REQUIREMENTS: 1.25GHz G4 or Intel processor, Mac OS 10.4.9 or later, 1GB RAM, 7GB free disk space (plus 39GB for accompanying musical content)

Killer bargain. Nicely overhauled interface. Everything you need in one box to make marvelous music. Universal binary.

A touch unstable. Some of the instruments need updating.




While Logic does a knockout job in the studio, it’s far from perfect for use in a live performance situation. Enter a totally new application dubbed MainStage, which is designed to serve as the center of a live rig. The primary idea is to have MainStage drive specific combinations of its software instruments and effects in custom-configured, virtual racks that respond to hardware controller input for triggering musical notes, applying specific signal processing effects to the audio routed through a Mac, and switching the patches of the rig in real time. MainStage can also be used with any Audio Units-compatible plug-ins, amplifying its usefulness and appeal.


Imagine a musical set consisting of a dozen songs, and you step on a foot controller before each song, which loads up a preconfigured set of effects for changing the guitar, or a massive, layered keyboard sound with visually delimited splits between sounds. You can build a specific rig with the intuitive interface design tools, and everything is designed to be clearly readable on a darkened stage. It’s a uniquely cool idea, and we hope that Apple adds the ability to trigger MIDI sequences and Logic files in the next version. The fact that it’s bundled with the Logic Studio package is icing on an already delicious cake.




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Строительство домов

All five Apple Jam Packs are here? Thats true "There are more than 2,400 channel"?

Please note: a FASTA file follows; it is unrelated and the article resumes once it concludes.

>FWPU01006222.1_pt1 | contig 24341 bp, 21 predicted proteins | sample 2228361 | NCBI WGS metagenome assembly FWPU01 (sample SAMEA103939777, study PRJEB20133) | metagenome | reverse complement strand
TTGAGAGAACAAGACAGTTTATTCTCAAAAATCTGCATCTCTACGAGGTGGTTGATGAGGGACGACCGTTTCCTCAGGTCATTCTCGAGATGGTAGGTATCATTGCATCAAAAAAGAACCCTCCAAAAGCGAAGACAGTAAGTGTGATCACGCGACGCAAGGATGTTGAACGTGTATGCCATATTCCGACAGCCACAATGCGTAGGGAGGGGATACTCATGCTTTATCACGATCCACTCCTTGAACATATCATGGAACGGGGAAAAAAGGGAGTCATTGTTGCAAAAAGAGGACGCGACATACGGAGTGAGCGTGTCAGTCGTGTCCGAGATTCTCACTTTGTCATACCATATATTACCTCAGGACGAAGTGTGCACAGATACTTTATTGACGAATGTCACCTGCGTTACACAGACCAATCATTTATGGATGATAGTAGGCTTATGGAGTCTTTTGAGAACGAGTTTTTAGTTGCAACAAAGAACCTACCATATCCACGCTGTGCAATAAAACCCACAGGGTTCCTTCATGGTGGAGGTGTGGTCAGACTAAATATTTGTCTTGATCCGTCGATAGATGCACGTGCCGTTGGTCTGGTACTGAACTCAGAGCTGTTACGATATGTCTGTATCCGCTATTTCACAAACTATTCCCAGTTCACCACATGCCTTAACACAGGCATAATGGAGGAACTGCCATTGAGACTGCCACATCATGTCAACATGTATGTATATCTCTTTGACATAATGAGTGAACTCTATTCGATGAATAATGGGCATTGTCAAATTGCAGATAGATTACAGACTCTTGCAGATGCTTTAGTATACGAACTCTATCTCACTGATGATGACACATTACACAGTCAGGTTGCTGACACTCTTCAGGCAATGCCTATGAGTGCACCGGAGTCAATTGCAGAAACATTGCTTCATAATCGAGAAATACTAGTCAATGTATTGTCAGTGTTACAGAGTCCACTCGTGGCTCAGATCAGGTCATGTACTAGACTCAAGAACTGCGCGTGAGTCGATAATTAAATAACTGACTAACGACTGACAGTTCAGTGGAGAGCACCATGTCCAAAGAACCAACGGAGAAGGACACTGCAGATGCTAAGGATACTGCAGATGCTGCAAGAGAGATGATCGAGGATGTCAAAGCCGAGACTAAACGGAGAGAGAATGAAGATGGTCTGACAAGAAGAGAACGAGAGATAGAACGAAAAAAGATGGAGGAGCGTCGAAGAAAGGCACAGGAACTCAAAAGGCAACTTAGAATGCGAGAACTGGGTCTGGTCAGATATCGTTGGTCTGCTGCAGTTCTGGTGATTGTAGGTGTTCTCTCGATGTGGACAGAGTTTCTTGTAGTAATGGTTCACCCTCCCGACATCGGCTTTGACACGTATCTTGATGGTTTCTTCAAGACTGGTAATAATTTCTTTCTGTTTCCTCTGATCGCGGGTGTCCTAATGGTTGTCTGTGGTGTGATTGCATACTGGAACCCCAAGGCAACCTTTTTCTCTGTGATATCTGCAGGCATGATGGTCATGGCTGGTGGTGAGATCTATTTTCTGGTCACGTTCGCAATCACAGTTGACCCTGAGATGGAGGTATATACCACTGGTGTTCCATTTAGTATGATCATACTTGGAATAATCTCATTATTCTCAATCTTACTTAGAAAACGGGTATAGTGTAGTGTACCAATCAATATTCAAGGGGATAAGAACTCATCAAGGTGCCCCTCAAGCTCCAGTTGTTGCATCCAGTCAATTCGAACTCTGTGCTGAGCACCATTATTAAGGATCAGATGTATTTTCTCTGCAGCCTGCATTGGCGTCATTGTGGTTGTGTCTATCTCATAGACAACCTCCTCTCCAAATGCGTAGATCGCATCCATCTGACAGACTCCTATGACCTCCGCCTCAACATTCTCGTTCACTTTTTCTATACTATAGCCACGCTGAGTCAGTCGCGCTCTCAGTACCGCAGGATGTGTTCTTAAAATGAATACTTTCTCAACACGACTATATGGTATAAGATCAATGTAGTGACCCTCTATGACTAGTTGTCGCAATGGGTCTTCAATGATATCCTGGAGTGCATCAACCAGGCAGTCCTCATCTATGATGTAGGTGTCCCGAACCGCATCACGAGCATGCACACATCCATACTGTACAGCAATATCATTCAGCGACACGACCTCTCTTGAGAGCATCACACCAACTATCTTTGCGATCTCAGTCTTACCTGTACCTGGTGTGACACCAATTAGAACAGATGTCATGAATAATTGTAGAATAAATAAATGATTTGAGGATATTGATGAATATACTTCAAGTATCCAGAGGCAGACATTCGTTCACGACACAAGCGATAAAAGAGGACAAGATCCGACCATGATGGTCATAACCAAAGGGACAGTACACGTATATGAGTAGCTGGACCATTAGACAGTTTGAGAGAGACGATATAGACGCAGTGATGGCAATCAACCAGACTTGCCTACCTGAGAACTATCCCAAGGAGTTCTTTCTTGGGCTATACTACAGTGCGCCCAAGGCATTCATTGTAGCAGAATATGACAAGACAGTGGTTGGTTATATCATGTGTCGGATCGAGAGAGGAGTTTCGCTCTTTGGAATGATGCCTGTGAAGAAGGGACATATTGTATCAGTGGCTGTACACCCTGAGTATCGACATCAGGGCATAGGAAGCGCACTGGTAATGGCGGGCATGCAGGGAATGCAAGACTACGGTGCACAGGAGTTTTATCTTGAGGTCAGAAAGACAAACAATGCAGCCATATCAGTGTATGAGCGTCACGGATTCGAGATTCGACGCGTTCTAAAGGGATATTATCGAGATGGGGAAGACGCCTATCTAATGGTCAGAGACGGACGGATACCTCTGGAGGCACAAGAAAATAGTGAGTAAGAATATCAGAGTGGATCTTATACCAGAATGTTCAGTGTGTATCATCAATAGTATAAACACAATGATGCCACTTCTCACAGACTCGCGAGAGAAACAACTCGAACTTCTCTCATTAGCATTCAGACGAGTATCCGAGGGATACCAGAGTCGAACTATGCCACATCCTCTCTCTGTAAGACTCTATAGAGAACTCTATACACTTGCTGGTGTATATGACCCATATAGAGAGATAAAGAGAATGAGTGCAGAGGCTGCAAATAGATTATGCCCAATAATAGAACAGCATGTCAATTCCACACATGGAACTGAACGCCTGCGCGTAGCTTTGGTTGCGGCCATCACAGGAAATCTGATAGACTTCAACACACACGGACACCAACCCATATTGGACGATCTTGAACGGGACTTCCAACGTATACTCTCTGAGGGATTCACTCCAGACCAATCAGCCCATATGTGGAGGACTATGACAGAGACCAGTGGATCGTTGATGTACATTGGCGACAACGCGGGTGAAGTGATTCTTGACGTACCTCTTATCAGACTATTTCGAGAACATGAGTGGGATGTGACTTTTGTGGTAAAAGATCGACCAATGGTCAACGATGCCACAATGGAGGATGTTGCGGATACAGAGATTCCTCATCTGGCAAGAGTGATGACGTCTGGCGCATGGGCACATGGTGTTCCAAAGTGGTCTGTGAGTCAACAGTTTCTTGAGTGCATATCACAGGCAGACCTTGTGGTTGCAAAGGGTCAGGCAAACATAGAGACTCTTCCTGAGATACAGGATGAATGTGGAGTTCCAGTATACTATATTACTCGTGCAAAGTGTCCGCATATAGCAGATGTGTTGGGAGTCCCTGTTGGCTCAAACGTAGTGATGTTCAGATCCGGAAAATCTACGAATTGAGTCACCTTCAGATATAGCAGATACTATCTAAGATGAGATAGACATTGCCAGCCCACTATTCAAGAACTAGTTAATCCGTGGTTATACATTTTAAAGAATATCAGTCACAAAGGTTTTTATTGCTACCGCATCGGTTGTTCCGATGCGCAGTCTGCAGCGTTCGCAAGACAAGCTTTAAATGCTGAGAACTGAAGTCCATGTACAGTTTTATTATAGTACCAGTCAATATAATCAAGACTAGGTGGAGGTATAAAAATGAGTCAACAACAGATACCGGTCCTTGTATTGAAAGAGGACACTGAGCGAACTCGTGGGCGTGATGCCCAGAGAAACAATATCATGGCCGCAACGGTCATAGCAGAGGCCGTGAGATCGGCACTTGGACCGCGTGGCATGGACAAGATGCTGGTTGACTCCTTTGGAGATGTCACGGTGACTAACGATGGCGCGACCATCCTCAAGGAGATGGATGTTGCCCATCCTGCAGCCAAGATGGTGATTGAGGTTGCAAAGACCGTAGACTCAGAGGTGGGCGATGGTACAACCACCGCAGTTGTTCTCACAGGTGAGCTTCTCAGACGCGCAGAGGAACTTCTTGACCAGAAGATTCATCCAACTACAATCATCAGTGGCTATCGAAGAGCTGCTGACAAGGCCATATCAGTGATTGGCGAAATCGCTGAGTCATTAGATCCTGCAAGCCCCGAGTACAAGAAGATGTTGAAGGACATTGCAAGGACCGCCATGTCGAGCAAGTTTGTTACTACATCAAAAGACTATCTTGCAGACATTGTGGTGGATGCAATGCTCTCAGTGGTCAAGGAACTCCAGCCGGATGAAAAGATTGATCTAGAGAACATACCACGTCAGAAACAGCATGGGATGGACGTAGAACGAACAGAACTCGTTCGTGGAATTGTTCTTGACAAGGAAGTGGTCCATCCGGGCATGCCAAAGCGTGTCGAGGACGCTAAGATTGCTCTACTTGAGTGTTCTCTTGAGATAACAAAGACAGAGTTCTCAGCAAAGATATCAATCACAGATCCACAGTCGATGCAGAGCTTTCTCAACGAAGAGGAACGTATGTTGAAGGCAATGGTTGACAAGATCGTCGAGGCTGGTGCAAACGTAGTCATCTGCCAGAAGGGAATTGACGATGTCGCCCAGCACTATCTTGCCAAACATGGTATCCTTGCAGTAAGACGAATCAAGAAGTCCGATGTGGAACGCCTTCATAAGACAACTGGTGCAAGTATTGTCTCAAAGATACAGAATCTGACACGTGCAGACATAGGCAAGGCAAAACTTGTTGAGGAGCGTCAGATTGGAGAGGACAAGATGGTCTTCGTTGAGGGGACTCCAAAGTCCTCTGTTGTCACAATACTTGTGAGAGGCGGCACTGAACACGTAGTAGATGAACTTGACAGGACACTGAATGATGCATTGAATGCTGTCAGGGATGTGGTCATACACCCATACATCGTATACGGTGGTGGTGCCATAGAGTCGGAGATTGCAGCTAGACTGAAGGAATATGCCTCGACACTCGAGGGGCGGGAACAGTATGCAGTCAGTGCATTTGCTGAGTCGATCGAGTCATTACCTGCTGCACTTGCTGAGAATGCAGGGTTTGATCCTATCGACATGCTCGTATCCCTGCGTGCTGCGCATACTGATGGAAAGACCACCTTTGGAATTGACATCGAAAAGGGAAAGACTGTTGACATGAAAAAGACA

One of the biggest concerns on the musicians forums is this ongoing core overload messages. Apparently Logic users have been suffering from them for a while now. (I am a new L8 user and new macbook user and this has affected me too)

Logic, no matter what computer its running on, will invariably stop and give a 'core overload message' regardless of minimal tracks or cpu usage.

This is the most retarded thing to be happening on a system of software/hardware that boasts a 'seemless' user experience.

No other DAW I've used or have heard of has ever had this dumb problem. APPLE. FIX THE !$#*%^# THING ALREADY!!!



That would be "seamless", and the logic doesn't follow. What's seamless got to do with core overload? It sounds like you and some other users (certainly not the majority) have a problem that is perhaps unique to your setup. Swearing at them isn't going to solve anything. Get on their boards and send feedback. They can't fix what they can't see, and it's hard to see through all the yelling and swearing.





Seamless shmeamless...who cares. Whenever the first thing a person does is critique another persons internet spelling, you can take whatever they say next with a grain of salt.
The fact is these core overloads are a massive problem, well documented and it does get reported. You get them too, I'll bet.